While I’m all for seeing the residents of the Arconia bicker, banter, or yell at each other—pure entertainment—I began to wonder how well I really know my own neighbors. Only Murders in the Building goes to show that not everyone appears as they seem. While I’m not a proponent of running around thinking my neighbors are murderers (my life is far too boring for that sort of thing), the true crime genre makes a point of saying you never know that much about a person from mundane elevator small talk or passing each other on the street.
Truly, we never know what someone else is going through, so shouldn’t we make it a point to get to know our neighbors a little better? Without a trio of strangers talking to each other, we never would have gotten our favorite podcasting group. So maybe take this as a sign to strike up a conversation with your neighbor—just hope that they don’t have a cat in their freezer.
6. Don’t Listen to the (Podcast) Haters
A little cliche in and of itself, if the characters of Only Murders in the Building can teach you anything, it’s to focus on what you know is best for you because you know yourself best. If Mabel would have listened to her mom and stayed away from the investigation, she wouldn’t have solved the murder. If Oliver would have listened to literally anyone around him, he wouldn’t have initiated a podcast that became one of New York’s favorites. Sure, facing danger like this may not be the best advice to listen to, but there’s some truth in that you can’t listen to what everyone else says you should do. Sometimes, you have to go off the beaten path.
Oliver, especially in his own eccentric way, can be a handful and sometimes completely cringey. I mean, trying to sell your murder podcast merch at a resident meeting about said murder? Not the move. But the way he marches to the beat of his own drum, fearlessly making a scene but getting stuff done everywhere he goes, basically made him my role model. It was his own idea to look into the case when the police ruled Tim Kono’s death to be a suicide, and it turns out, he, along with Charles and Mabel, were right in doing their own investigation.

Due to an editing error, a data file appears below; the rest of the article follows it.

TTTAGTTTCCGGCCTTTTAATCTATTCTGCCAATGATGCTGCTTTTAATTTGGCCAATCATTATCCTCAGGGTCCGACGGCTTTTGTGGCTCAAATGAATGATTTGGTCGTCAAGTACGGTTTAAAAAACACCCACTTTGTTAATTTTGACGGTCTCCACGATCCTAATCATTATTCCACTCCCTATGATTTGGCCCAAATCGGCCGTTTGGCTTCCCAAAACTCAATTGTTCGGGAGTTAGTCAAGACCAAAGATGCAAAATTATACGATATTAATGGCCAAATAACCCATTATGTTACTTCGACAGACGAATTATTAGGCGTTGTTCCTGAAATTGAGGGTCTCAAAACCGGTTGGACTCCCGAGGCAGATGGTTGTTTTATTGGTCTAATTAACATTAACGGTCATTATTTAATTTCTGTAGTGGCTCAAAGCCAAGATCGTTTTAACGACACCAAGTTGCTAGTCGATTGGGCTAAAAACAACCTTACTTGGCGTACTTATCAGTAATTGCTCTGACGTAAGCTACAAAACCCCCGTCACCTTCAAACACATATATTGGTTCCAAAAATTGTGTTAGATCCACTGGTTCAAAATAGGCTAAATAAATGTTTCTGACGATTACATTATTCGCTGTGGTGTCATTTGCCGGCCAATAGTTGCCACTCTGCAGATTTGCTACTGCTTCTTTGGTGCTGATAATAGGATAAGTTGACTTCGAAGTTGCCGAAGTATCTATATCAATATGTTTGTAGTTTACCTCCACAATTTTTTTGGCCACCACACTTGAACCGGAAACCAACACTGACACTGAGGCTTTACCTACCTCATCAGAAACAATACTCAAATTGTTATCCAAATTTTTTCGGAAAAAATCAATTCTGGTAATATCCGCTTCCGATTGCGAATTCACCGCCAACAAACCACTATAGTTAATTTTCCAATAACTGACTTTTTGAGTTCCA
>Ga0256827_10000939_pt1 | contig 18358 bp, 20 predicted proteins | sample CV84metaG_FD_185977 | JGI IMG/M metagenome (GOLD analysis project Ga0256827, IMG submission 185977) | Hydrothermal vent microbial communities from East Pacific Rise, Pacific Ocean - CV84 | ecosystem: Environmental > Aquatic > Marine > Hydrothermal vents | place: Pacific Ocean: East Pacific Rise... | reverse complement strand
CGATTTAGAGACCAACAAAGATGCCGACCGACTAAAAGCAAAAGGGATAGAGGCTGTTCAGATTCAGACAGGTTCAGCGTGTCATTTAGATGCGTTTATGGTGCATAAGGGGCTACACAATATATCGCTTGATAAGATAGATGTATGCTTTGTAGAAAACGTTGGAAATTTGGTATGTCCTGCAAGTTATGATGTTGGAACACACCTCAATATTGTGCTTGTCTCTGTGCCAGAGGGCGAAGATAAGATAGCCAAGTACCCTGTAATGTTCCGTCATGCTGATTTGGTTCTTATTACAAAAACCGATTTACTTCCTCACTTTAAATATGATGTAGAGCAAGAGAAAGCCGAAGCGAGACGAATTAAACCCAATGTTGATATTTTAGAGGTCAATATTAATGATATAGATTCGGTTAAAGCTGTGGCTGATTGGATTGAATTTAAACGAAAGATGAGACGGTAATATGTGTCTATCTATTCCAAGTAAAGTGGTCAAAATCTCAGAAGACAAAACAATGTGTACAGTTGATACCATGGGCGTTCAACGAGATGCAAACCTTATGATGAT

Oliver, while unconventional, is a reminder that in all you do, going your own way—whether it’s to create your own podcast, start your own theater production, or maybe even cook a turkey for a dinner party with Sting—can be just what you need.
7. Bonus: Trust Your Gut Feeling
Without giving any *major* spoilers away, the last episode of the series comes with a huge plot twist. Though our favorite trio has taken down Tim Kono’s killer, we still see Mabel feel a little uneasy as everyone around her celebrates a closed case. Over a glass of champagne, she asks, “Doesn’t it feel like there’s still a few loose ends?” That’s when I knew in my gut that something wasn’t right. Of course, the finale of the episode reveals a bloody truth and we know Mabel was right in trusting her own intuition and keeping her guard up, even as Charles and Oliver relaxed.
And what can us mystery fanatics learn from this? Whether you’re searching for a killer or wondering if you kept your garage door open, trust your gut feeling. You’ll thank me—and Mabel—later.
Only Murders in the Building is what I would call a joyous yet dark misadventure of what has to be the most lovable trio of amateur sleuths. While at heart the show is a story of a murder and an unpredictable mission to find a killer, there’s so much more than that. Mabel is tough as nails and totally an inspiration to me (and my closet), Charles shows me that letting go and taking a breather are necessary, and Oliver is a reminder to not care about what other people think.
Whether you watched the series along with me or needed a reason to start it, you’ll definitely want to solve the mystery of what happens in season two. Hulu confirmed Only Murders in the Building for another season, and while it may be wrong, I can’t wait for more murders and misadventures at the Arconia. So, while we wait, pick up a Hardy Boys book, grab your knitting needle, and pay attention to your neighbors—you might even find your own mystery to solve.